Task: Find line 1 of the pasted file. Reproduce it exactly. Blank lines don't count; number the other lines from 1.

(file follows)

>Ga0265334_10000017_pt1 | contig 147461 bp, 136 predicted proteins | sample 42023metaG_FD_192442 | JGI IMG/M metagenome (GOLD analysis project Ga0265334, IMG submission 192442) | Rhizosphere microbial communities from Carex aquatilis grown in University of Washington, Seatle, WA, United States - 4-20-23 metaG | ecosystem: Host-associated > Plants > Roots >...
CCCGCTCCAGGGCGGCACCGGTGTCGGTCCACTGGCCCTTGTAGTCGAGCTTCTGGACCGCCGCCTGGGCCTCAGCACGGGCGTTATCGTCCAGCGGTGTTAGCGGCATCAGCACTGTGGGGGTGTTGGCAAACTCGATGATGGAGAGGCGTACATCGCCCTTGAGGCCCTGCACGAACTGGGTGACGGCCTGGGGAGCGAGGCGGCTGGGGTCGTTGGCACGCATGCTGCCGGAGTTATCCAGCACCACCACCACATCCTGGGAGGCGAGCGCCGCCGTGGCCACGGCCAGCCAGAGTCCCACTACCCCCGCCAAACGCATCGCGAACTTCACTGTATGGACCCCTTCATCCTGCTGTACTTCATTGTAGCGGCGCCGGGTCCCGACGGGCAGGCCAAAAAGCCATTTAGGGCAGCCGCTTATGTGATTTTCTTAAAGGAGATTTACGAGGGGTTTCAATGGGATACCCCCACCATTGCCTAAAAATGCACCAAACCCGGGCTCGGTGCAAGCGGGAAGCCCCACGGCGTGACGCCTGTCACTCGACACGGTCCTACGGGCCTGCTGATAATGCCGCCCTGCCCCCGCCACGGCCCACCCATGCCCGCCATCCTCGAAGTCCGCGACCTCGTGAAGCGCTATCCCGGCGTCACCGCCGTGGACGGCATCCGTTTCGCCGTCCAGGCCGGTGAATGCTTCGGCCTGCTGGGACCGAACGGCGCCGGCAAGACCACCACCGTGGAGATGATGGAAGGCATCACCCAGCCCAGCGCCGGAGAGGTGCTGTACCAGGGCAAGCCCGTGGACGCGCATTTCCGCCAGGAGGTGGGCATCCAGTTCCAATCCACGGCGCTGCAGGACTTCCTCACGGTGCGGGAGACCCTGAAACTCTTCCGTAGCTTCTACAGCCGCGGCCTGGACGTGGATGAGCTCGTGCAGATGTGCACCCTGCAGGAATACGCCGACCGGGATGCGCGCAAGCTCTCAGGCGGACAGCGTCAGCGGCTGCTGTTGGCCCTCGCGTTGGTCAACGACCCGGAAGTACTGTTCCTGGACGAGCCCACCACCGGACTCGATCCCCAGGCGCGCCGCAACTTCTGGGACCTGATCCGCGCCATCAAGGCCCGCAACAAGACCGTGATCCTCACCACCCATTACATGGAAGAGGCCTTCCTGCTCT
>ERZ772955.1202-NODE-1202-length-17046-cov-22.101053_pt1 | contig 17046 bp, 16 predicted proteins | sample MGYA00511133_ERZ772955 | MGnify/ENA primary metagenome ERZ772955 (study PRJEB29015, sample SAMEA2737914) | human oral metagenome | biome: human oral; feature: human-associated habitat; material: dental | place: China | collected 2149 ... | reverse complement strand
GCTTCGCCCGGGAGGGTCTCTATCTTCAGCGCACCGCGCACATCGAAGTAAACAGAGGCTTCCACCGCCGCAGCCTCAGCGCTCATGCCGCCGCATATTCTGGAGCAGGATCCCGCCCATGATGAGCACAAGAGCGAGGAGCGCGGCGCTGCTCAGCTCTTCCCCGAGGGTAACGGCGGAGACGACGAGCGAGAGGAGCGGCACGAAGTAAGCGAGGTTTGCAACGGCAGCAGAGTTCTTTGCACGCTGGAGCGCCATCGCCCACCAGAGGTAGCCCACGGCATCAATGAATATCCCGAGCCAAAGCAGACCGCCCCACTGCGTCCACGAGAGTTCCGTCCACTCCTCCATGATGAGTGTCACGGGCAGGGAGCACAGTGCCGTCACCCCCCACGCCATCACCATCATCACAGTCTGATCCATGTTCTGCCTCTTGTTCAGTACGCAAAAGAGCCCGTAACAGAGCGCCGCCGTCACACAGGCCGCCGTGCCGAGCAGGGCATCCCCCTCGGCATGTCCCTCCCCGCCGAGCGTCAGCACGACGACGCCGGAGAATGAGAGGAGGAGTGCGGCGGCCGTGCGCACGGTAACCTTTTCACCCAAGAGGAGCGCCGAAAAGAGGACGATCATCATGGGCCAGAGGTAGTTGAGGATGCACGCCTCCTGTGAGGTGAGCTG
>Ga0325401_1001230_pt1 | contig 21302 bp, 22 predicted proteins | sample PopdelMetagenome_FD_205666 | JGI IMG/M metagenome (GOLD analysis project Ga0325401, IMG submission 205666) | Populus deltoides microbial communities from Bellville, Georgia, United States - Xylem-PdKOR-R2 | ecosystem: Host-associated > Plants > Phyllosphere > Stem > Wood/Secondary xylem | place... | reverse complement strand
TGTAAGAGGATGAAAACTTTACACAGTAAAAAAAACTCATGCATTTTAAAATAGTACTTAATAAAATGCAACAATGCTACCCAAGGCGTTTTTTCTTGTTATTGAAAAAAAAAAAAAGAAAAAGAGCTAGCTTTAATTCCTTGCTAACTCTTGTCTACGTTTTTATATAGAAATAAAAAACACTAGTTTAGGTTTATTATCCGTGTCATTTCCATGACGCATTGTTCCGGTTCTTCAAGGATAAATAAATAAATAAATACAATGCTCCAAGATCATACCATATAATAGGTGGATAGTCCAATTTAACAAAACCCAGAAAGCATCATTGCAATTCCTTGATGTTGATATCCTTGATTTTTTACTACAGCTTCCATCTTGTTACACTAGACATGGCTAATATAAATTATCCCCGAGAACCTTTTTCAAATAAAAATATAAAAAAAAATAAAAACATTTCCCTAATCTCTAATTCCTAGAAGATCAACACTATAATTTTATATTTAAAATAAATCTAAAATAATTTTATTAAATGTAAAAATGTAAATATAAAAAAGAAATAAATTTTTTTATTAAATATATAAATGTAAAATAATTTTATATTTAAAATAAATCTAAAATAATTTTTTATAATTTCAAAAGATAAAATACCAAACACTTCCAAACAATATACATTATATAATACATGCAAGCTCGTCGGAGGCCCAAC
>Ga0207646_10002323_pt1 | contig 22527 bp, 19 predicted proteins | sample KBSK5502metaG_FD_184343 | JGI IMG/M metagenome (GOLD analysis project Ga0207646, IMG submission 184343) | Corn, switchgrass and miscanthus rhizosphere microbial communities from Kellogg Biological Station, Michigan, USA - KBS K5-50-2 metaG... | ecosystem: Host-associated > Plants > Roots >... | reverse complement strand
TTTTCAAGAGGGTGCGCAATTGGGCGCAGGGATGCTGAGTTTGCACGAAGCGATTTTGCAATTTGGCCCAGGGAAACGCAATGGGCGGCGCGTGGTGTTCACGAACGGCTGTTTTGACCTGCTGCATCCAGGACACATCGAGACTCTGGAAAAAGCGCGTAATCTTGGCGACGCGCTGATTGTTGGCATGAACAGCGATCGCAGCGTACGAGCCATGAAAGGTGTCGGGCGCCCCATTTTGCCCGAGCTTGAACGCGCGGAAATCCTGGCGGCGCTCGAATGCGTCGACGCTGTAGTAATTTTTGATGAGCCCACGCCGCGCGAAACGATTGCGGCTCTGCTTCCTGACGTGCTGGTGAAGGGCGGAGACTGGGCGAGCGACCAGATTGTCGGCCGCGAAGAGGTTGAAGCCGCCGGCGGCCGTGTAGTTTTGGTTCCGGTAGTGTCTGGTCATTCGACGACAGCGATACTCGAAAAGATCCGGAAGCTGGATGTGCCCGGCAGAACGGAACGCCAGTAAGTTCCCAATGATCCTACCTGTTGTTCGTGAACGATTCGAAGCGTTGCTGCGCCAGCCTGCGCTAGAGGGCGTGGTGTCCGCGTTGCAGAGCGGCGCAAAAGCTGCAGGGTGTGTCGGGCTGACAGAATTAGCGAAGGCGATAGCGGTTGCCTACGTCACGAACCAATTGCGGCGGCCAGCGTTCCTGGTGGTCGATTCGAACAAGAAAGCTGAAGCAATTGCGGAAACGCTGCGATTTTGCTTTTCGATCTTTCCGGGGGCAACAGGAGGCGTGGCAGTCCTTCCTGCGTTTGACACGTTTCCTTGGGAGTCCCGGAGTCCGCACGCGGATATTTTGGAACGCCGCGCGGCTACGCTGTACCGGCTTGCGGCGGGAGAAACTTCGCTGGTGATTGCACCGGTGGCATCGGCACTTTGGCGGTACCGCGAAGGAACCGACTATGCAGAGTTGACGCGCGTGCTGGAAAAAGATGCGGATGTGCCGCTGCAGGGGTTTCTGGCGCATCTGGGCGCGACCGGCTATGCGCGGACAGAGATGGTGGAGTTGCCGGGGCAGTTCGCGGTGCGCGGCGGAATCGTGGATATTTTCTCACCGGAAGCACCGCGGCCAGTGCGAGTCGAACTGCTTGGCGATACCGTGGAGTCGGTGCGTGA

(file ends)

>Ga0265334_10000017_pt1 | contig 147461 bp, 136 predicted proteins | sample 42023metaG_FD_192442 | JGI IMG/M metagenome (GOLD analysis project Ga0265334, IMG submission 192442) | Rhizosphere microbial communities from Carex aquatilis grown in University of Washington, Seatle, WA, United States - 4-20-23 metaG | ecosystem: Host-associated > Plants > Roots >...